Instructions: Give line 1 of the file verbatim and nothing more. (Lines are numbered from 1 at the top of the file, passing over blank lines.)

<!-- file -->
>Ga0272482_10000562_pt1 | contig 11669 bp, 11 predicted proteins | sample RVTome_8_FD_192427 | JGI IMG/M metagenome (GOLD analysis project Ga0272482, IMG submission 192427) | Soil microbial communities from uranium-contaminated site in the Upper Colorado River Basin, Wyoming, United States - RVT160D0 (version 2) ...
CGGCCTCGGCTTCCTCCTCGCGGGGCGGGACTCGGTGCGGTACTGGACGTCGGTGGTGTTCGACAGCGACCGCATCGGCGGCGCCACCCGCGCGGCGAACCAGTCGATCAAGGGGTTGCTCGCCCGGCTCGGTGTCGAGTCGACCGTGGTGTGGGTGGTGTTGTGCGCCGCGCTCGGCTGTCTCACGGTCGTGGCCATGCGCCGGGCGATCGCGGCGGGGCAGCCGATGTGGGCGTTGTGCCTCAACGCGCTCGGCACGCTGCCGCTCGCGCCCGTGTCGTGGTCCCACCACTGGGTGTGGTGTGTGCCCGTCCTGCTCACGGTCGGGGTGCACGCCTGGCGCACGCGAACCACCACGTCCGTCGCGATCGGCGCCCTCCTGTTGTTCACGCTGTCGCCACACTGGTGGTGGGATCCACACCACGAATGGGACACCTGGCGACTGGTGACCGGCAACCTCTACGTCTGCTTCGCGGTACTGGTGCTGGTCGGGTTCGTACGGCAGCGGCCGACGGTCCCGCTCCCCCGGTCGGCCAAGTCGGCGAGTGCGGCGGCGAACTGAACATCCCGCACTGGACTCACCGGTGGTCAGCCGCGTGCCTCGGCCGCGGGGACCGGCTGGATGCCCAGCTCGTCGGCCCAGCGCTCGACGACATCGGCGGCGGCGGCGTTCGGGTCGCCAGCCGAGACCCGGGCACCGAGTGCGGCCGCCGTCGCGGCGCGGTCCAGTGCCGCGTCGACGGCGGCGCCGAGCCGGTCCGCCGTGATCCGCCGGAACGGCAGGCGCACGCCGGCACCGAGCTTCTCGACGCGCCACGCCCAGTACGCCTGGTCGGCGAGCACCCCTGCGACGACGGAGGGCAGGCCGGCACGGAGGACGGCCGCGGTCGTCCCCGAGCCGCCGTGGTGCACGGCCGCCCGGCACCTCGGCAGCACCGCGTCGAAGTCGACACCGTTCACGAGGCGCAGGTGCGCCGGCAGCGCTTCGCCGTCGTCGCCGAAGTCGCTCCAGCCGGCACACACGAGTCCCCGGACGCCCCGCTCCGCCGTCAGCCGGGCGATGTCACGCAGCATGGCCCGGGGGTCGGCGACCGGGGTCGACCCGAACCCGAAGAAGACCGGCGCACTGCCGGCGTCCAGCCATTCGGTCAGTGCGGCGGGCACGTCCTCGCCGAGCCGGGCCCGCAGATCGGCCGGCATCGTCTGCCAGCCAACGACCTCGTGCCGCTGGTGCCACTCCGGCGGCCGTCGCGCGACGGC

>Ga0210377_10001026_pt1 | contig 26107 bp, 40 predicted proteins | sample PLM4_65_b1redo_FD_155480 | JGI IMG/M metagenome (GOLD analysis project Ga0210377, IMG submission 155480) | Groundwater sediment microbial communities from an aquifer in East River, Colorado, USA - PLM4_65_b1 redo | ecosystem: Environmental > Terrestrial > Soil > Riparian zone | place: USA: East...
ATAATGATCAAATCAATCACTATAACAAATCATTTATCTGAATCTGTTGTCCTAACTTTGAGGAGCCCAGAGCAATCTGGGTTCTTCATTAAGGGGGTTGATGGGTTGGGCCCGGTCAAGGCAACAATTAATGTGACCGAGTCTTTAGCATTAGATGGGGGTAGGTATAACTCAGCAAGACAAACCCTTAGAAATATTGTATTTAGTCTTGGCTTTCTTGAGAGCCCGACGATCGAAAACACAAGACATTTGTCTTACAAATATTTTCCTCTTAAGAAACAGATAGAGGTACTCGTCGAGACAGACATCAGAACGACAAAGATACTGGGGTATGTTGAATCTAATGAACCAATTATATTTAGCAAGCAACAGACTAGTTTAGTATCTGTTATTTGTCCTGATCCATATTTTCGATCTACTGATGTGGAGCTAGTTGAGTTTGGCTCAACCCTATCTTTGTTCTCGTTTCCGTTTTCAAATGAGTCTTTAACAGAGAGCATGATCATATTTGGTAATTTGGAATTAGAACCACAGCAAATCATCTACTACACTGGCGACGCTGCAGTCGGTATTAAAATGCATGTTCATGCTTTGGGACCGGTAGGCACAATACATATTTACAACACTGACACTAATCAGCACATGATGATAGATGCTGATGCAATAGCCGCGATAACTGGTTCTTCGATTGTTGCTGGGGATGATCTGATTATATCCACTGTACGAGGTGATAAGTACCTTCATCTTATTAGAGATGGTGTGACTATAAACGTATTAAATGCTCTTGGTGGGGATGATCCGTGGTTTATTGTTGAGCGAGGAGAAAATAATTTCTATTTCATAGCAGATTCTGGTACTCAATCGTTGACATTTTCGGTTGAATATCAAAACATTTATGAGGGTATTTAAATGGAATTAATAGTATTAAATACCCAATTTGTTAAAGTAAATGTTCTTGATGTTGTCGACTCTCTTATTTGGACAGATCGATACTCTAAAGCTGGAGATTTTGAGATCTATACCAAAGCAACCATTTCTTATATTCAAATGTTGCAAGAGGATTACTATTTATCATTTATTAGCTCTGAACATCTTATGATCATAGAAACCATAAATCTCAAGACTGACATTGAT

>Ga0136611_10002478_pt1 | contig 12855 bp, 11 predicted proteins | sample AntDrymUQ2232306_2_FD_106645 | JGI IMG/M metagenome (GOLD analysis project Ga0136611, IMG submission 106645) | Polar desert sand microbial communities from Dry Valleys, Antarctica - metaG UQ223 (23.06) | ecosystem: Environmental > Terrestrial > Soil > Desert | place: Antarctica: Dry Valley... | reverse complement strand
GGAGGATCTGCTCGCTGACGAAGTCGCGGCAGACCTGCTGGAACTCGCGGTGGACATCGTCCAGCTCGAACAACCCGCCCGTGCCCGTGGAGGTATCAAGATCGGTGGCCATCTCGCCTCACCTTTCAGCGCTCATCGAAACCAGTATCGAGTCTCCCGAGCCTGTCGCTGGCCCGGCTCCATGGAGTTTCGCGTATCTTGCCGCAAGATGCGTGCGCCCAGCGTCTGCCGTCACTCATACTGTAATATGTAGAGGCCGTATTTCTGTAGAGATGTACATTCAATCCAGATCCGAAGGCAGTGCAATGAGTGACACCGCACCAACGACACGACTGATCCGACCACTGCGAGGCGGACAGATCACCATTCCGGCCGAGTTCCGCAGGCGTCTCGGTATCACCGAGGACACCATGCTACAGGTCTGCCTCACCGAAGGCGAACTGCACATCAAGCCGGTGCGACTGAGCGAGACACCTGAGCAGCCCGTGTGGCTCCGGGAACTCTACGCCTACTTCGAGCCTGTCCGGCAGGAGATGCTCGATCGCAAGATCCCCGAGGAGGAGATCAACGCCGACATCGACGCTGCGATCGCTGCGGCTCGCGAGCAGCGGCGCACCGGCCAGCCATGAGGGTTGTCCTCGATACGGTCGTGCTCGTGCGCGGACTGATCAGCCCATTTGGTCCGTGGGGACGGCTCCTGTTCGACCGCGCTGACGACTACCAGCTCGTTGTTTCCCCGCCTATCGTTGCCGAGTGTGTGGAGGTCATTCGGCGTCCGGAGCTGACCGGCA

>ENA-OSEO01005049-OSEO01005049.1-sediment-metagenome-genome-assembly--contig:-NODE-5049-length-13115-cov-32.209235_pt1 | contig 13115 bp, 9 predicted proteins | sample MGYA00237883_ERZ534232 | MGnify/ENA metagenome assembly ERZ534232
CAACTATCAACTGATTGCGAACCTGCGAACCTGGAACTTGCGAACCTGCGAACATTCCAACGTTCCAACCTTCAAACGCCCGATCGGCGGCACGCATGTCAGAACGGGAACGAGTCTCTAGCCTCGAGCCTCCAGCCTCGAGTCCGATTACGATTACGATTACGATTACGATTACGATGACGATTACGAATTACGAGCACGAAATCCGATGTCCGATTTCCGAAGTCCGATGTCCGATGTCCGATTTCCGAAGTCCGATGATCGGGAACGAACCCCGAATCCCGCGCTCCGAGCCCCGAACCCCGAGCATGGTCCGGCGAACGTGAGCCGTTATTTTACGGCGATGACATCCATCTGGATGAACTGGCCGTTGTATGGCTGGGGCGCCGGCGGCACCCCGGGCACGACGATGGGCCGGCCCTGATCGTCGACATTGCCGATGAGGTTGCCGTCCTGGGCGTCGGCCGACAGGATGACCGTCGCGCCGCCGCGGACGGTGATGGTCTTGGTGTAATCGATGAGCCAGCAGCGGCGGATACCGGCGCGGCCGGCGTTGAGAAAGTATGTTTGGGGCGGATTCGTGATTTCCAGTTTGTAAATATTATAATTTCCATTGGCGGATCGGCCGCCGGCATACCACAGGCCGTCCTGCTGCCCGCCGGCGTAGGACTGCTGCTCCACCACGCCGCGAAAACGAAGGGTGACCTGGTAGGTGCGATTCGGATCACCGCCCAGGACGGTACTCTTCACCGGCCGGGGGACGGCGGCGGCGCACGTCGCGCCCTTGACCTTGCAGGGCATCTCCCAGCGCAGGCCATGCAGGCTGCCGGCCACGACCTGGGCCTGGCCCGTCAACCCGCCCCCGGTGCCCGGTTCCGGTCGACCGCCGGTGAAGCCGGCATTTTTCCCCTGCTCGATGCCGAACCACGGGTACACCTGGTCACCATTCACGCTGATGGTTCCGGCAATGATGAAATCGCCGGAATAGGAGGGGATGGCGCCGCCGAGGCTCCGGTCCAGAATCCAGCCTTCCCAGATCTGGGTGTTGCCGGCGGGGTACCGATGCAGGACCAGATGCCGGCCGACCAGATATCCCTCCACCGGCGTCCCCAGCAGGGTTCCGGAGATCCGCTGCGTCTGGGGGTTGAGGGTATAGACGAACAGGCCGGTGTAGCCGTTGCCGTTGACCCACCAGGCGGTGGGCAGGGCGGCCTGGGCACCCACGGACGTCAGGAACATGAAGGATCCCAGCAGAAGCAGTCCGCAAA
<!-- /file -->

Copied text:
>Ga0272482_10000562_pt1 | contig 11669 bp, 11 predicted proteins | sample RVTome_8_FD_192427 | JGI IMG/M metagenome (GOLD analysis project Ga0272482, IMG submission 192427) | Soil microbial communities from uranium-contaminated site in the Upper Colorado River Basin, Wyoming, United States - RVT160D0 (version 2) ...